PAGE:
• Kororaa 14 Is No Longer Supported
    • Debian Family

      • Derivatives

        • Canonical/Ubuntu

          • Beauty is in the Eye of the Beholder

            Shuttleworth, don’t be stupid. Admit that diversity is a good thing and live with it or you will soon be obsolete like that other OS.

          • Rhythmbox Is the Default Player for Ubuntu 12.04

            Jason Warner, Ubuntu Desktop Manager at Canonical, decided to make Rhythmbox the default music player in the upcoming Ubuntu 12.04 LTS (Precise Pangolin) operating system.

          • Flavours and Variants

            • Linux Mint 12′s Three Desktops

              The popular Linux distribution, Mint, will be giving its users three different distinct flavors of the GNOME for their desktop in its next release, Linux Mint 12, Lisa.

              Like any Linux you can, of course, switch it to your own choice of desktop. Many, indeed, offer users a choice of desktops. Mint, for example, while primarily a GNOME-based distribution, also offers its users a version that uses the LXDE desktop for its interface.

  • Devices/Embedded

    • Linux-based GameGadget wants to become the iPod of classic portable gaming

      Anyone who wants to game on the go has a number of choices. There’s the Nintendo DS and 3DS, the PSP or the upcoming PS Vita, and then the growing competition from App Store and Android Market games running on smartphones or media players. Is there room for yet another platform? GameGadget hopes there is.

    • Phones

      • Is Amazon prepping a Kindle Phone?

        Amazon is preparing a Kindle Phone for 4Q 2012, expected to sell for as low as $150 to $170, says Citigroup. Meanwhile, Foxconn, which is rumored to be building the smartphone, will help build an upcoming 8.9-inch version of the Kindle Fire, says a report, and Piper Jaffray has upgraded its Kindle Fire 4Q sales estimates from 2.5 million to four million units.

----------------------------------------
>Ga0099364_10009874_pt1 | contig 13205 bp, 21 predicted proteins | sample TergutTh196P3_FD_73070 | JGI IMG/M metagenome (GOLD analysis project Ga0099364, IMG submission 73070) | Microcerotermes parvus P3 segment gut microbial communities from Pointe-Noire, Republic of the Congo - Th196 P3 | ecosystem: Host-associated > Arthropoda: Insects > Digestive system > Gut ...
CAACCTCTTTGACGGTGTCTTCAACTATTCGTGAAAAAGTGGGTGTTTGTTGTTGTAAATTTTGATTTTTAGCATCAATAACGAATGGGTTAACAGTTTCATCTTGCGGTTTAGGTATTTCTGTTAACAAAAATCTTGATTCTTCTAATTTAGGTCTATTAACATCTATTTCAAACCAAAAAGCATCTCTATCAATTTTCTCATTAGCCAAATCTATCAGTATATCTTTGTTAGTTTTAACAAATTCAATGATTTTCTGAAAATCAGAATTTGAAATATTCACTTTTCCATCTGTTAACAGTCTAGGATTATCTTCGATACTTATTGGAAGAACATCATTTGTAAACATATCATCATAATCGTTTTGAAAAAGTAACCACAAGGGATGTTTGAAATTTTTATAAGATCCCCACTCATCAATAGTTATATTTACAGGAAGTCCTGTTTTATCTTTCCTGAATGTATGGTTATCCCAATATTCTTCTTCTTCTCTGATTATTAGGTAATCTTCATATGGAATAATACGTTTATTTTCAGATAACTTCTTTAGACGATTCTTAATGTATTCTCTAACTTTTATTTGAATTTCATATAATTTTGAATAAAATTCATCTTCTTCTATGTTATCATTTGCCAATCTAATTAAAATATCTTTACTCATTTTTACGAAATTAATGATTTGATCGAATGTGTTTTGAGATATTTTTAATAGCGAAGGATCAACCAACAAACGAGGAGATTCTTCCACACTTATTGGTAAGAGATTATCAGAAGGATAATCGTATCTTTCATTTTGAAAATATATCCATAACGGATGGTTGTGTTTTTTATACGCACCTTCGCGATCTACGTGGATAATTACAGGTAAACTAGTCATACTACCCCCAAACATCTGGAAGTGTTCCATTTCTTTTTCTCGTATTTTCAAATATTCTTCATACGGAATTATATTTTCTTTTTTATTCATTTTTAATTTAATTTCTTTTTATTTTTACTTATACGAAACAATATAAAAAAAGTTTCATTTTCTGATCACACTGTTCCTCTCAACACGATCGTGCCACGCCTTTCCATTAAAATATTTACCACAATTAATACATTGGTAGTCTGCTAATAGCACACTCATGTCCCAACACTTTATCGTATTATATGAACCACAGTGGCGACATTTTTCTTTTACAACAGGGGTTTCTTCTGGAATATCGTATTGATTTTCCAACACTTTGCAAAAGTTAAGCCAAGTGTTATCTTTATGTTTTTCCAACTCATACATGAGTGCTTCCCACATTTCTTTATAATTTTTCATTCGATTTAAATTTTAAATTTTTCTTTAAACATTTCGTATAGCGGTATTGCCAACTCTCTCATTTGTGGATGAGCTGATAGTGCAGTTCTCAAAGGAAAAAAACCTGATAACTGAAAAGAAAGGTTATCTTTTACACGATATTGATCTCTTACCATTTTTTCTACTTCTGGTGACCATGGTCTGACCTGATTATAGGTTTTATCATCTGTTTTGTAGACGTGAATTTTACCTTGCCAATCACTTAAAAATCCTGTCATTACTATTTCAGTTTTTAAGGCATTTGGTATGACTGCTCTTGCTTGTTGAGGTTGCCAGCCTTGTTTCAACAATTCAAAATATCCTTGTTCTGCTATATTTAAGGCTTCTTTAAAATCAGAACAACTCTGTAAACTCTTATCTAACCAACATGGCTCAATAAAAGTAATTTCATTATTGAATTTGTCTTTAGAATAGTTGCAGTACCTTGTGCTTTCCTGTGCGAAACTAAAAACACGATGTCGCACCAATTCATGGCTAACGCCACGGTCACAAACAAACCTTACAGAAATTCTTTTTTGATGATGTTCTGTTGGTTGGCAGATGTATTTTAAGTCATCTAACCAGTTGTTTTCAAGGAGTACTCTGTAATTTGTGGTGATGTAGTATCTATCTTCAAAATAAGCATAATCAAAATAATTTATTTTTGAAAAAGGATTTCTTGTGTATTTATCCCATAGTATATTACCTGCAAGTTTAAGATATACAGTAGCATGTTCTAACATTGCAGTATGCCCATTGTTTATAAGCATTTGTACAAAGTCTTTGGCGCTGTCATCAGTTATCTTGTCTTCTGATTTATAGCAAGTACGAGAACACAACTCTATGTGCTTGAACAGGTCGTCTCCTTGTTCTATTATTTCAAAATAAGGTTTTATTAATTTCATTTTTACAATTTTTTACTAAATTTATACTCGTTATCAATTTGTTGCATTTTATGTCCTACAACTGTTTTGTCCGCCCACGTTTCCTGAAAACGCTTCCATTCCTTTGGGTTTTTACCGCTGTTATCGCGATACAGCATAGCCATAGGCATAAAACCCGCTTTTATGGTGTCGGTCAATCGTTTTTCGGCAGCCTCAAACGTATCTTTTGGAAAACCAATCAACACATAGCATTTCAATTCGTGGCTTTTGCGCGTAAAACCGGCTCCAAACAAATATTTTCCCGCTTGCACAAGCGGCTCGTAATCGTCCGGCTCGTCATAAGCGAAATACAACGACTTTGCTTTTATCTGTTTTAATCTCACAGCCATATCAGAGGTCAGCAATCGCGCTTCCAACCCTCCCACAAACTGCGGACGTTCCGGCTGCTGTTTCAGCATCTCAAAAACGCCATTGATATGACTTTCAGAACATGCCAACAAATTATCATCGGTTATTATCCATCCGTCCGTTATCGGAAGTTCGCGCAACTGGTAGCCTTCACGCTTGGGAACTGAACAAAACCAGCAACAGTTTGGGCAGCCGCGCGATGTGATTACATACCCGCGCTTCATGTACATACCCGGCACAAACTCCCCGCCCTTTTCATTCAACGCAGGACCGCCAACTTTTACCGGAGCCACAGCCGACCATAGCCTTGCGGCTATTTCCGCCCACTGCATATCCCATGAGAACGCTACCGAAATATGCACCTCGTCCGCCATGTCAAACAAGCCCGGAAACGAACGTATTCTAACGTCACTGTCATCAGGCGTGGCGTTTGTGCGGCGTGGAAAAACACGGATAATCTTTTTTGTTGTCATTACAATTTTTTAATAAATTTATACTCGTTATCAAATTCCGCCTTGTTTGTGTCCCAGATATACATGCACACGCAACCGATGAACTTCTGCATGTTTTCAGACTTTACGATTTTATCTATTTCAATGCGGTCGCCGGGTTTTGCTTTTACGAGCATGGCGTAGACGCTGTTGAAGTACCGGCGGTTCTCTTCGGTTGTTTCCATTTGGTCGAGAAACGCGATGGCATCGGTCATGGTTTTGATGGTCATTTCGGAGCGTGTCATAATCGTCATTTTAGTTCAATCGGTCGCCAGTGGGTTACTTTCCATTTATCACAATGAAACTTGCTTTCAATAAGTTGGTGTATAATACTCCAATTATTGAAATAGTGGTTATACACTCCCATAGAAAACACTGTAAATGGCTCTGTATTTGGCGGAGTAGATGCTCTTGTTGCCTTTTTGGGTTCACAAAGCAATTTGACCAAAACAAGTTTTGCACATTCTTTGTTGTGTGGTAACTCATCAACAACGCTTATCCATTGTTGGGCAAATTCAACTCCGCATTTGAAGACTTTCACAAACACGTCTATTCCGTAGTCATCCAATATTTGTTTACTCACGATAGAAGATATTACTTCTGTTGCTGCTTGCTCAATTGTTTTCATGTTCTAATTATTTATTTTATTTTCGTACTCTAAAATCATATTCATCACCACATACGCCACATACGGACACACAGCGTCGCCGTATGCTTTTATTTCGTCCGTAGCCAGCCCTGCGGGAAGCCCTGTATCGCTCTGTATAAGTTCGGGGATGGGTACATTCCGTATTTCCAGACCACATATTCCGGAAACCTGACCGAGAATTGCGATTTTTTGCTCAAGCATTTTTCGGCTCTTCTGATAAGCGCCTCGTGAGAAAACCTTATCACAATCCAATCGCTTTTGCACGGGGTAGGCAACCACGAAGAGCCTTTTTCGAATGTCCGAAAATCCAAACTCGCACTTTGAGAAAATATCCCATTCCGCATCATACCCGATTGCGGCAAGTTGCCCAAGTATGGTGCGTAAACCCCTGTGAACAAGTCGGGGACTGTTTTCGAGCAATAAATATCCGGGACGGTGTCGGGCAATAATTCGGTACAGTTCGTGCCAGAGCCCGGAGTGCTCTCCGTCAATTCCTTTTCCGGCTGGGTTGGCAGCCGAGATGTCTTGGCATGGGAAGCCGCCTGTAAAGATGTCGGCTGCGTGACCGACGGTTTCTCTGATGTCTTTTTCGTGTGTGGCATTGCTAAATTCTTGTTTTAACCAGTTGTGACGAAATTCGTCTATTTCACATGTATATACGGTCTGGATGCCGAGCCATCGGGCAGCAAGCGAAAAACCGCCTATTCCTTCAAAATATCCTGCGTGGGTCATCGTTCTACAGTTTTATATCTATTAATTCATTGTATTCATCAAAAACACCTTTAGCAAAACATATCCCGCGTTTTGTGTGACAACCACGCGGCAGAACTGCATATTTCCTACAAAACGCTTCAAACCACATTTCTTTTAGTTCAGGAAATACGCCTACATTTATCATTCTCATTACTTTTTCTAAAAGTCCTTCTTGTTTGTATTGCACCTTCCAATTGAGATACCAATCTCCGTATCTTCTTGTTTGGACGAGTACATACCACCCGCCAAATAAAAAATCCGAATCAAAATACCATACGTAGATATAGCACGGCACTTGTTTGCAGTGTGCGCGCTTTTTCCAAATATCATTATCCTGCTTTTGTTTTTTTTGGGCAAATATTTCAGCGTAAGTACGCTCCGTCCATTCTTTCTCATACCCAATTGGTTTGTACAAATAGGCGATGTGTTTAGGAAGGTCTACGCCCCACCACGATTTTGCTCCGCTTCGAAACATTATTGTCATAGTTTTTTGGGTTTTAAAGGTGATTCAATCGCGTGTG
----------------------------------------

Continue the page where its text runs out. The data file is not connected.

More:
• Android

        • Google guru blasts Android virus doomsayers as ‘charlatans’

          Google’s open-source program manager has launched an entertaining rant against firms offering mobile security software, accusing them of selling worthless software and of being “charlatans and scammers”.

          Chris DiBona, Google’s open-source programs manager, argues that neither smartphones based on Google’s Android nor Apple’s iOS need anti-virus protection. Anyone telling you different is a snake-oil salesman, he said.

        • Asus Padfone specs leaked by GLBenchmark

          The Padfone is a smartphone-tablet hybrid. It includes a fully functional Android smartphone, along with a tablet docking station. Just slap the phone into the docking station and you can use a higher resolution 10 inch display instead of a 4 inch phone screen. The dock also has its own battery.

          [...]

          Right now it also appears to have a top clock speed of 918 MHz, but that could change by release.

        • Apple co-founder gets Google Android phone

          Wozniak, who has previously expressed his admiration for the Google Android operating system, was given a Samsung Galaxy Nexus device when he visited the search giant’s campus. He had previously said on Twitter that he was thinking about getting one, which is the first phone to run Google’s Ice Cream Sandwich operating system.

          Wozniak was, however, also first in line the for the Apple iPhone 4S when it was released earlier this year. He has previously said that he bought Google’s first phone, the Nexus One, on the day it was released and that he tries to keep up with all the latest mobile developments.